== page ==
The teacher of a murdered Californian gay student says she understands the motives of the killer and has laughed saying she would have given the victim a “good swift kick in the butt”.

Shirley Brown made the comments last night in HBO documentary Valentine Road, which explores the case of Brandon McInerney.

McInerney pleaded guilty in November 2011 to second-degree murder for shooting Larry King, 15, during a lesson at school.

He is serving a 21-year sentence in prison for the murder.

The defence said unwanted sexual advances by King drove McInerney over the edge; prosecutors said it was a hate crime, but jurors rejected this.

McInerney was 14 at the time of the shooting in February 2008.

Newsweek described it as “the most prominent gay-bias crime since the 1998 murder of Matthew Shepard”.

“I do believe in a heaven and a hell, and I do believe Larry honestly did not have a clue, honestly, the consequences of his actions,’ said Shirley Brown, King’s former teacher at Green Junior High School in Oxnard, California.

“I relate to Brandon because I could see my own self being in that very same position.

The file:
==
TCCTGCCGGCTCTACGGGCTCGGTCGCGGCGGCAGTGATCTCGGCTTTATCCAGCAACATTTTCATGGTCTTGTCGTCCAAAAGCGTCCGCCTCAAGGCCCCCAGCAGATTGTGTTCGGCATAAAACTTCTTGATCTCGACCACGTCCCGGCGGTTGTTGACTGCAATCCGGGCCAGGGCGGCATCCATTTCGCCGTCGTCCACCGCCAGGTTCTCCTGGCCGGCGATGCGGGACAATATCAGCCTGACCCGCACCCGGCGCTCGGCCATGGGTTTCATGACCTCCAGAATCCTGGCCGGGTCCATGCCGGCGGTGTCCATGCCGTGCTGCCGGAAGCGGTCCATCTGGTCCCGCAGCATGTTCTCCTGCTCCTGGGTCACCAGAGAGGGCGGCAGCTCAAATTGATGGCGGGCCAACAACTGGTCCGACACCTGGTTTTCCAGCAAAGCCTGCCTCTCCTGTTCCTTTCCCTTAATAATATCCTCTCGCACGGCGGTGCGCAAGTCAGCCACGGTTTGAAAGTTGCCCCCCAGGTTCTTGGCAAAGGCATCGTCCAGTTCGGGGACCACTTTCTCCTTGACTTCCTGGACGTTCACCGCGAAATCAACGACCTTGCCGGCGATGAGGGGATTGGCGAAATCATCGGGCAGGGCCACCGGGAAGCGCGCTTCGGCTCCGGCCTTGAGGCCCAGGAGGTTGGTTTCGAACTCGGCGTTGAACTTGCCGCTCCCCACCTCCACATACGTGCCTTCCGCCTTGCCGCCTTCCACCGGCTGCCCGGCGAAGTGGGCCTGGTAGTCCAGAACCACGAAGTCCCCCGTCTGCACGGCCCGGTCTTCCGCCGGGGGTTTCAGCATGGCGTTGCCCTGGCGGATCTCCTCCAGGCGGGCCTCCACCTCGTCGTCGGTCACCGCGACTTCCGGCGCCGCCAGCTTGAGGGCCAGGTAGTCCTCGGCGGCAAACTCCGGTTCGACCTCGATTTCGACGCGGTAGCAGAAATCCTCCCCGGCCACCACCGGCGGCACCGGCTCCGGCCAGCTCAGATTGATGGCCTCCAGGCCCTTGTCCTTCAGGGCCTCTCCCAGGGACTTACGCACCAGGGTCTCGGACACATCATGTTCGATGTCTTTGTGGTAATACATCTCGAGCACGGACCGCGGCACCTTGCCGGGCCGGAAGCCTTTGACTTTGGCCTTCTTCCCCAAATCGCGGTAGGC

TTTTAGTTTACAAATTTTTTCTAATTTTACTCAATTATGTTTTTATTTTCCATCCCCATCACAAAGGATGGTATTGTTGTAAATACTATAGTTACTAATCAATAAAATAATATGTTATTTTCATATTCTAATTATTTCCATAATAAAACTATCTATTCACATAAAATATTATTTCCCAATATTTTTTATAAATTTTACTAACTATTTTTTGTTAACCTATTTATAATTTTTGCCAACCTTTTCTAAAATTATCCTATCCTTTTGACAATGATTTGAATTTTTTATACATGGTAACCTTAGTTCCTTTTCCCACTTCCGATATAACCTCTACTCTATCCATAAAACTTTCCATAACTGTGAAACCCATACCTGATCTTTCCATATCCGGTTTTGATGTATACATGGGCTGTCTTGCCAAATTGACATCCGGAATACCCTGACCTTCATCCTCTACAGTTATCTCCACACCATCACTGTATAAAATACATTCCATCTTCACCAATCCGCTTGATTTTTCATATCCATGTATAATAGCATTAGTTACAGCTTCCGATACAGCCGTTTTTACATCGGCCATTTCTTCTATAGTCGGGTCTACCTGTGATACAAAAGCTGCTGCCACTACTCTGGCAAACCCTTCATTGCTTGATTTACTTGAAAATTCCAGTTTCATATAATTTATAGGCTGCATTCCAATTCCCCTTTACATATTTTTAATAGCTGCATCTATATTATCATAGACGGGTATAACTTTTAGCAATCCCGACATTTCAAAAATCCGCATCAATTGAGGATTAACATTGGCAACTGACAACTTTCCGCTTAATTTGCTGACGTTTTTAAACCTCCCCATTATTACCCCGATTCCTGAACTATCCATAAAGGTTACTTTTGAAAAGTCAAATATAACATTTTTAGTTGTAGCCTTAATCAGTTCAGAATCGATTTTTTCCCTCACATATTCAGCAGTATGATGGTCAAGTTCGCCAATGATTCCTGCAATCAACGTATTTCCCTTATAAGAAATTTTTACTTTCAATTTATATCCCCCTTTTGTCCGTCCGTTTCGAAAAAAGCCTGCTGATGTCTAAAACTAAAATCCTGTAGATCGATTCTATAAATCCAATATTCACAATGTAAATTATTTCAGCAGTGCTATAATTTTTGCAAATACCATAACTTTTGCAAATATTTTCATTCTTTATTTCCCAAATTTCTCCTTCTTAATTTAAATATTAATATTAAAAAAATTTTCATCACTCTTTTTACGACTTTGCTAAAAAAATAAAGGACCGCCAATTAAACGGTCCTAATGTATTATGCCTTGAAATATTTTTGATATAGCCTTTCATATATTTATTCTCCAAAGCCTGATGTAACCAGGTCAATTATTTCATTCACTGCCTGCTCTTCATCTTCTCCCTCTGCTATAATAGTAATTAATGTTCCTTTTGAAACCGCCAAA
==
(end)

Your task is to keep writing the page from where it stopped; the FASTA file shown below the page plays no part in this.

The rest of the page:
“I don’t know if I would have taken a gun, but a good swift kick in the butt might work really well,’ she added, laughing.

There were also interviews in the documentary with some of the jurors involved in the case who spoke in support of McInerney.

Juror Diane Michaels, a nurse, said it was a breach of civil rights because McInerney was being “taunted”.

“Where are the civil rights of the one being taunted by another person that is cross-dressing?” she said.

Michaels said if King had followed the “example” lead by a lesbian student, who stopped holding the hands of her girlfriend at school, he would not have been killed.

King had been bullied at school for turning up to class in female clothing and makeup. King’s family actually tried to sue the school alleging that allowing King to wear makeup and feminine clothing was a factor leading to his death.

However, California Attorney General’s Office dismissed the allegation, stating that the school could not legally have stopped King from wearing girls’ clothes because state law prevents gender discrimination.